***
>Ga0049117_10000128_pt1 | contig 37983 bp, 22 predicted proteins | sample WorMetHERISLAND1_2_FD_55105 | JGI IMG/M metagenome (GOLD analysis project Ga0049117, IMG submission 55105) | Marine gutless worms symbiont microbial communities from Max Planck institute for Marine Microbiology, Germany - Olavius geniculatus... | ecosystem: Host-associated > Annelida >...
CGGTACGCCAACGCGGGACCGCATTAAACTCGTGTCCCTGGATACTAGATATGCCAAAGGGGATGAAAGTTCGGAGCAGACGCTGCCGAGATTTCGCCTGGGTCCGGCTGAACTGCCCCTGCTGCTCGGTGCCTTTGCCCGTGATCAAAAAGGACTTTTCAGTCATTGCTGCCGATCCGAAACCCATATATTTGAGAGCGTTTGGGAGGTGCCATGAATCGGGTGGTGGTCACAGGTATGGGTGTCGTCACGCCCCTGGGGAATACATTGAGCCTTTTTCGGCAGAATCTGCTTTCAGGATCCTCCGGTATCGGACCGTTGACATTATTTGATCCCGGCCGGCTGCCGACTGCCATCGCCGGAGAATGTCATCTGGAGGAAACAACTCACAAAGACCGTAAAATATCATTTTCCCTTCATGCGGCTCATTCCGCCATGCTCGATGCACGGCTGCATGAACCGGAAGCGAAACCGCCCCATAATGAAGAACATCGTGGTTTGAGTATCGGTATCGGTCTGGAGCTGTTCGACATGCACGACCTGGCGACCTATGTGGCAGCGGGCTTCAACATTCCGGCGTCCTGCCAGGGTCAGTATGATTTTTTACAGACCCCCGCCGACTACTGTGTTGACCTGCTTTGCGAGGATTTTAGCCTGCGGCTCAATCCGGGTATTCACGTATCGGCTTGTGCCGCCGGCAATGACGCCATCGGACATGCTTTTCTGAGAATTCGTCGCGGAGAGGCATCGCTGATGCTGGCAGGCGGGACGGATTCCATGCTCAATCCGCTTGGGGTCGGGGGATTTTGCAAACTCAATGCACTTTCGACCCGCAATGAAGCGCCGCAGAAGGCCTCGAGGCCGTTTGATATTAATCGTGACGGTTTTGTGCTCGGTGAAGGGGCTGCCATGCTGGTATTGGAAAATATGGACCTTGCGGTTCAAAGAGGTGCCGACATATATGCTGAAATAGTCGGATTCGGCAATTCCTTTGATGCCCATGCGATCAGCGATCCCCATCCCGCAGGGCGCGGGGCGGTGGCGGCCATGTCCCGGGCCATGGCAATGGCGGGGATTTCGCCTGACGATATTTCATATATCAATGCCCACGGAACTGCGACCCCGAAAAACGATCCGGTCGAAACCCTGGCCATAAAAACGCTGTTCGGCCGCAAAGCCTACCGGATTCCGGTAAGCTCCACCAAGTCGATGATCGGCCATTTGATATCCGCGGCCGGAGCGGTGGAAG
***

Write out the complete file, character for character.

>Ga0049117_10000128_pt1 | contig 37983 bp, 22 predicted proteins | sample WorMetHERISLAND1_2_FD_55105 | JGI IMG/M metagenome (GOLD analysis project Ga0049117, IMG submission 55105) | Marine gutless worms symbiont microbial communities from Max Planck institute for Marine Microbiology, Germany - Olavius geniculatus... | ecosystem: Host-associated > Annelida >...
CGGTACGCCAACGCGGGACCGCATTAAACTCGTGTCCCTGGATACTAGATATGCCAAAGGGGATGAAAGTTCGGAGCAGACGCTGCCGAGATTTCGCCTGGGTCCGGCTGAACTGCCCCTGCTGCTCGGTGCCTTTGCCCGTGATCAAAAAGGACTTTTCAGTCATTGCTGCCGATCCGAAACCCATATATTTGAGAGCGTTTGGGAGGTGCCATGAATCGGGTGGTGGTCACAGGTATGGGTGTCGTCACGCCCCTGGGGAATACATTGAGCCTTTTTCGGCAGAATCTGCTTTCAGGATCCTCCGGTATCGGACCGTTGACATTATTTGATCCCGGCCGGCTGCCGACTGCCATCGCCGGAGAATGTCATCTGGAGGAAACAACTCACAAAGACCGTAAAATATCATTTTCCCTTCATGCGGCTCATTCCGCCATGCTCGATGCACGGCTGCATGAACCGGAAGCGAAACCGCCCCATAATGAAGAACATCGTGGTTTGAGTATCGGTATCGGTCTGGAGCTGTTCGACATGCACGACCTGGCGACCTATGTGGCAGCGGGCTTCAACATTCCGGCGTCCTGCCAGGGTCAGTATGATTTTTTACAGACCCCCGCCGACTACTGTGTTGACCTGCTTTGCGAGGATTTTAGCCTGCGGCTCAATCCGGGTATTCACGTATCGGCTTGTGCCGCCGGCAATGACGCCATCGGACATGCTTTTCTGAGAATTCGTCGCGGAGAGGCATCGCTGATGCTGGCAGGCGGGACGGATTCCATGCTCAATCCGCTTGGGGTCGGGGGATTTTGCAAACTCAATGCACTTTCGACCCGCAATGAAGCGCCGCAGAAGGCCTCGAGGCCGTTTGATATTAATCGTGACGGTTTTGTGCTCGGTGAAGGGGCTGCCATGCTGGTATTGGAAAATATGGACCTTGCGGTTCAAAGAGGTGCCGACATATATGCTGAAATAGTCGGATTCGGCAATTCCTTTGATGCCCATGCGATCAGCGATCCCCATCCCGCAGGGCGCGGGGCGGTGGCGGCCATGTCCCGGGCCATGGCAATGGCGGGGATTTCGCCTGACGATATTTCATATATCAATGCCCACGGAACTGCGACCCCGAAAAACGATCCGGTCGAAACCCTGGCCATAAAAACGCTGTTCGGCCGCAAAGCCTACCGGATTCCGGTAAGCTCCACCAAGTCGATGATCGGCCATTTGATATCCGCGGCCGGAGCGGTGGAAG